Which brings up anther issue: the graphics. Early 3D games always look dated by today’s standards, but Betrayal at Krondor looks especially ugly. It’s not just the basic, triangular landscapes and boxy buildings, it’s also the characters — the developers apparently took photographs of actors in (bad) costumes, then digitized them and displayed the pixellated, low-resolution images in the game. Character images during conversations, or even the slightly smaller character portraits, are large enough to discern what the source image must have looked like, but the characters in the combat screens are too small to see clearly. The problem is especially bad for non-humanoid enemies like giant scorpions, which look like a muddy mess of brown pixels. Only the images for inventory items, and the various menu screens in general, actually look good. Despite all this, the overall aesthetic of the game somehow coheres into a consistent whole, and I found myself quickly warming to the silly-looking actors and basic landscapes. It’s definitely something a new player will notice right off, however, so be warned.
The graphical and technical limitations mean that Betrayal at Krondor’s world feels very different from that of a modern open-world role-playing game, but they’re not the only reason; it’s also the result of a different design philosophy. In part 1 I wrote at length about the game’s ties to Raymond E. Feist’s Riftwar novels, and the various ways that the design supports a classic fantasy novel narrative. The most interesting of these is the way in which the game marries a linear, novel-like narrative with an open-world design that emphasizes player freedom. It necessitates a different type of open world than we are used to today, one that cleverly funnels the player into the stories the designers wish to tell without forcing the issue, making them feel emergent and organic.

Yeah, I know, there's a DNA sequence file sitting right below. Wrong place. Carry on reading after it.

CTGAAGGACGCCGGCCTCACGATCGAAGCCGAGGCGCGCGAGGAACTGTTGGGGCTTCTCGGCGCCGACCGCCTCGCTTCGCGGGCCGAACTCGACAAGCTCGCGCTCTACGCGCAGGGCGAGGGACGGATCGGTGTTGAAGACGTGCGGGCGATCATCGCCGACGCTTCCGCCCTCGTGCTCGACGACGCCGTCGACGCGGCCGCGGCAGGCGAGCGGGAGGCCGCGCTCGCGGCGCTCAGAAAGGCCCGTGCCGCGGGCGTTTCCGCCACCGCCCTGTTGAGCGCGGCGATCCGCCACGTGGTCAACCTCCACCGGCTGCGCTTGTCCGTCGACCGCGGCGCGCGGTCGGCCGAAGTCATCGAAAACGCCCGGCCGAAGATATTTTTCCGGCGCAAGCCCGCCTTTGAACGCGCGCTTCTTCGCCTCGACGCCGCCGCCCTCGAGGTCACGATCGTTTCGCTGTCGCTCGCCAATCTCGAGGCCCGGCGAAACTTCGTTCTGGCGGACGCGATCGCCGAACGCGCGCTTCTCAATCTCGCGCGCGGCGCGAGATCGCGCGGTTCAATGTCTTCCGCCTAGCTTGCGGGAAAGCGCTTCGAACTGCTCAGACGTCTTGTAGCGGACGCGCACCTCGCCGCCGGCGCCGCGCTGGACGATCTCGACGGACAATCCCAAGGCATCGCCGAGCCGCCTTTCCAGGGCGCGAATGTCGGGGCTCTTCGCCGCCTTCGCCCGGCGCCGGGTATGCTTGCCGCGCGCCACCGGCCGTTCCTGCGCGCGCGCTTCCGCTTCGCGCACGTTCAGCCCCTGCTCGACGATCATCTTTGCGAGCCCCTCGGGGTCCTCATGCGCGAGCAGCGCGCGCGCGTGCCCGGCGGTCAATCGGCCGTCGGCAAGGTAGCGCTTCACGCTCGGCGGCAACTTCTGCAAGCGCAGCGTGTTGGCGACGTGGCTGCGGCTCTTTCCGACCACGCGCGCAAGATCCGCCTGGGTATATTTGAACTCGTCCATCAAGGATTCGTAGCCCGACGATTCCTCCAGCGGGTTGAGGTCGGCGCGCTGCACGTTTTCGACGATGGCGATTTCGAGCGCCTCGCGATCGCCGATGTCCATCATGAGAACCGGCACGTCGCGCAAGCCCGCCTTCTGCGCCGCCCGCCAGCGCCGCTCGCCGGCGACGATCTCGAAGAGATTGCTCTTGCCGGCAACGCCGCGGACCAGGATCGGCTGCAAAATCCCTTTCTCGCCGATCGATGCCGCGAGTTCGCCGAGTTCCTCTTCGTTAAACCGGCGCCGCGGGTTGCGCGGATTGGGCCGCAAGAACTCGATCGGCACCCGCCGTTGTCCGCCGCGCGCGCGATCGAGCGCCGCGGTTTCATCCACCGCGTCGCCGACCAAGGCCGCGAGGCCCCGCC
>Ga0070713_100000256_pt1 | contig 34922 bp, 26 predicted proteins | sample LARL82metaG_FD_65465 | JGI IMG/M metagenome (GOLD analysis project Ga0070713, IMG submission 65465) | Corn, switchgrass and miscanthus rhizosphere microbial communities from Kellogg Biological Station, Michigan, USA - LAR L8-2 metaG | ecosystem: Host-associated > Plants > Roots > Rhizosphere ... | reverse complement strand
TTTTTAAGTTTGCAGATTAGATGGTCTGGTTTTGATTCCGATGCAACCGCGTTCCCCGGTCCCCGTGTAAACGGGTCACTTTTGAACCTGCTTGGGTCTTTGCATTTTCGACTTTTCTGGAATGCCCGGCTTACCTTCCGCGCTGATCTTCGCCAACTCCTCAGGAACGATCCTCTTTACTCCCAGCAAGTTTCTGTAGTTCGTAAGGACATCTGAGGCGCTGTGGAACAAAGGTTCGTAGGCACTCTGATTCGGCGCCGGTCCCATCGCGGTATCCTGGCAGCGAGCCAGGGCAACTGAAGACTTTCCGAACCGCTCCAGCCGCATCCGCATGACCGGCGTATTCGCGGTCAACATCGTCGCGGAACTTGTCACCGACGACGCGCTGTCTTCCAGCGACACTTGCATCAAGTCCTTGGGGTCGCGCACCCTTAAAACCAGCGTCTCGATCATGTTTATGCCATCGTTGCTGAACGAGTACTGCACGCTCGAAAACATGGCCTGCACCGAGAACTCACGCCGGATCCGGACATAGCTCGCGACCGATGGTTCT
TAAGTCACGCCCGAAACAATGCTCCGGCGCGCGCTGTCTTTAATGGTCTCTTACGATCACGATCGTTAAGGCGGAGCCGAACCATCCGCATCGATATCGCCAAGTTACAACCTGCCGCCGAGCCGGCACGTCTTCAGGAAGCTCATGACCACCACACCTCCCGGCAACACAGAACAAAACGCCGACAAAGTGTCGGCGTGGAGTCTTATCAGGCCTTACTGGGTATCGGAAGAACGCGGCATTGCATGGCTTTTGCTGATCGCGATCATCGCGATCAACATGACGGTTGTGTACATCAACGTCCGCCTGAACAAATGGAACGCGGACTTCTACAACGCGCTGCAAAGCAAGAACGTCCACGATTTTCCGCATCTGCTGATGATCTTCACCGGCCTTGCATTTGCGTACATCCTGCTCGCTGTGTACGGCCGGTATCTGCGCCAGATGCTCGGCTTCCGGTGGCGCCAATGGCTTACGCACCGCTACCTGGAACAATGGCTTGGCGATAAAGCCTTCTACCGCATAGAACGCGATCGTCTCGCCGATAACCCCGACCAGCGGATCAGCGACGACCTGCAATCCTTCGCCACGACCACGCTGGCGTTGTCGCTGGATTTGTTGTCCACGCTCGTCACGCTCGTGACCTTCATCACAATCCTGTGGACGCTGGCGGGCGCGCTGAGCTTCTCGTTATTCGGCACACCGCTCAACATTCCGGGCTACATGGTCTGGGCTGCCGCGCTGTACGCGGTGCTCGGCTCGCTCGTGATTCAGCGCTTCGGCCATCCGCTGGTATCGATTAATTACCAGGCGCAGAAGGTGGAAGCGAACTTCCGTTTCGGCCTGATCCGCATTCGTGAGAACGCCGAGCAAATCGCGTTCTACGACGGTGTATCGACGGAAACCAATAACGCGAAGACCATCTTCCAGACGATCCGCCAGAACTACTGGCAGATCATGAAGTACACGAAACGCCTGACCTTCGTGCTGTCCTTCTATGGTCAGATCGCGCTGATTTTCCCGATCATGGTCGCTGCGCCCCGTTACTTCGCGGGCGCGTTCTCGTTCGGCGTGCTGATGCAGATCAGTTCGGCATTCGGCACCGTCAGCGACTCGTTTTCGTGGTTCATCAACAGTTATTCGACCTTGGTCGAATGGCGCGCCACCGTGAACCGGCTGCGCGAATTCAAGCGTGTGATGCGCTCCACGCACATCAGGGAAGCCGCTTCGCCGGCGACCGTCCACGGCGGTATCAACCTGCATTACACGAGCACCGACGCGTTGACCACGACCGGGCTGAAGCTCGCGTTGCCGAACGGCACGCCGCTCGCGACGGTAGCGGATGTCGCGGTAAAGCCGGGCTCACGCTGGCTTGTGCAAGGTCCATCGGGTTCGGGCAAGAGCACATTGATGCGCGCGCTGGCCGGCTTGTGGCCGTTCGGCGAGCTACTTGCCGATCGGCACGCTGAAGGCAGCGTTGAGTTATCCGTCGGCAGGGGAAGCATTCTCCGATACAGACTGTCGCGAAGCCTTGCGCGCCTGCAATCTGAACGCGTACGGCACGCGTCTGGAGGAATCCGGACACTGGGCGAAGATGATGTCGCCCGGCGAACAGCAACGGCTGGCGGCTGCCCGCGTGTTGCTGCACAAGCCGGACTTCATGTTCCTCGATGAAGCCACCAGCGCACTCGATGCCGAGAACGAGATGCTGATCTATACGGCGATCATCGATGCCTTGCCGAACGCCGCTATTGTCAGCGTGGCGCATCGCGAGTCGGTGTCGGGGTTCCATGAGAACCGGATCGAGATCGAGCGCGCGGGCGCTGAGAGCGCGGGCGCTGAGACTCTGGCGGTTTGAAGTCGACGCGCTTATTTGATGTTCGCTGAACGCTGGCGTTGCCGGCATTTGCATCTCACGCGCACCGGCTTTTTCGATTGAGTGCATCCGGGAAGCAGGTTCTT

The world itself consists primarily of roads, leading between the various towns and cities, with only a limited surrounding area bounded by hills or mountains. Here the game benefits greatly from Feist’s books, since the Kingdom is already a well-established setting and its many settlements have their own histories and cultures. The game also uses the same map as the books, so players familiar with the novels will recognize the different routes for travel. Towns are tiny, consisting of only a few buildings, but they match the overall scale of the world, where a day’s travel passes in only a few minutes of real time. The scant few buildings are meant to represent something a little larger, and the buildings usually provide unique encounters when visited (sometimes simply for flavor, other times with actual gameplay effects), which help differentiate the towns from one another. There are also quite a few of them, which keeps travel interesting. Cities, on the other hand, aren’t explored through the game’s 3D engine; a wise decision, since it would be unable to provide a suitable sense of scale. Instead, they are illustrated on separate screens, together with a text description, and have different click-able “hotspots” representing areas of interest. This makes a visit to a city a special event, and does wonders to giving each its own character and culture.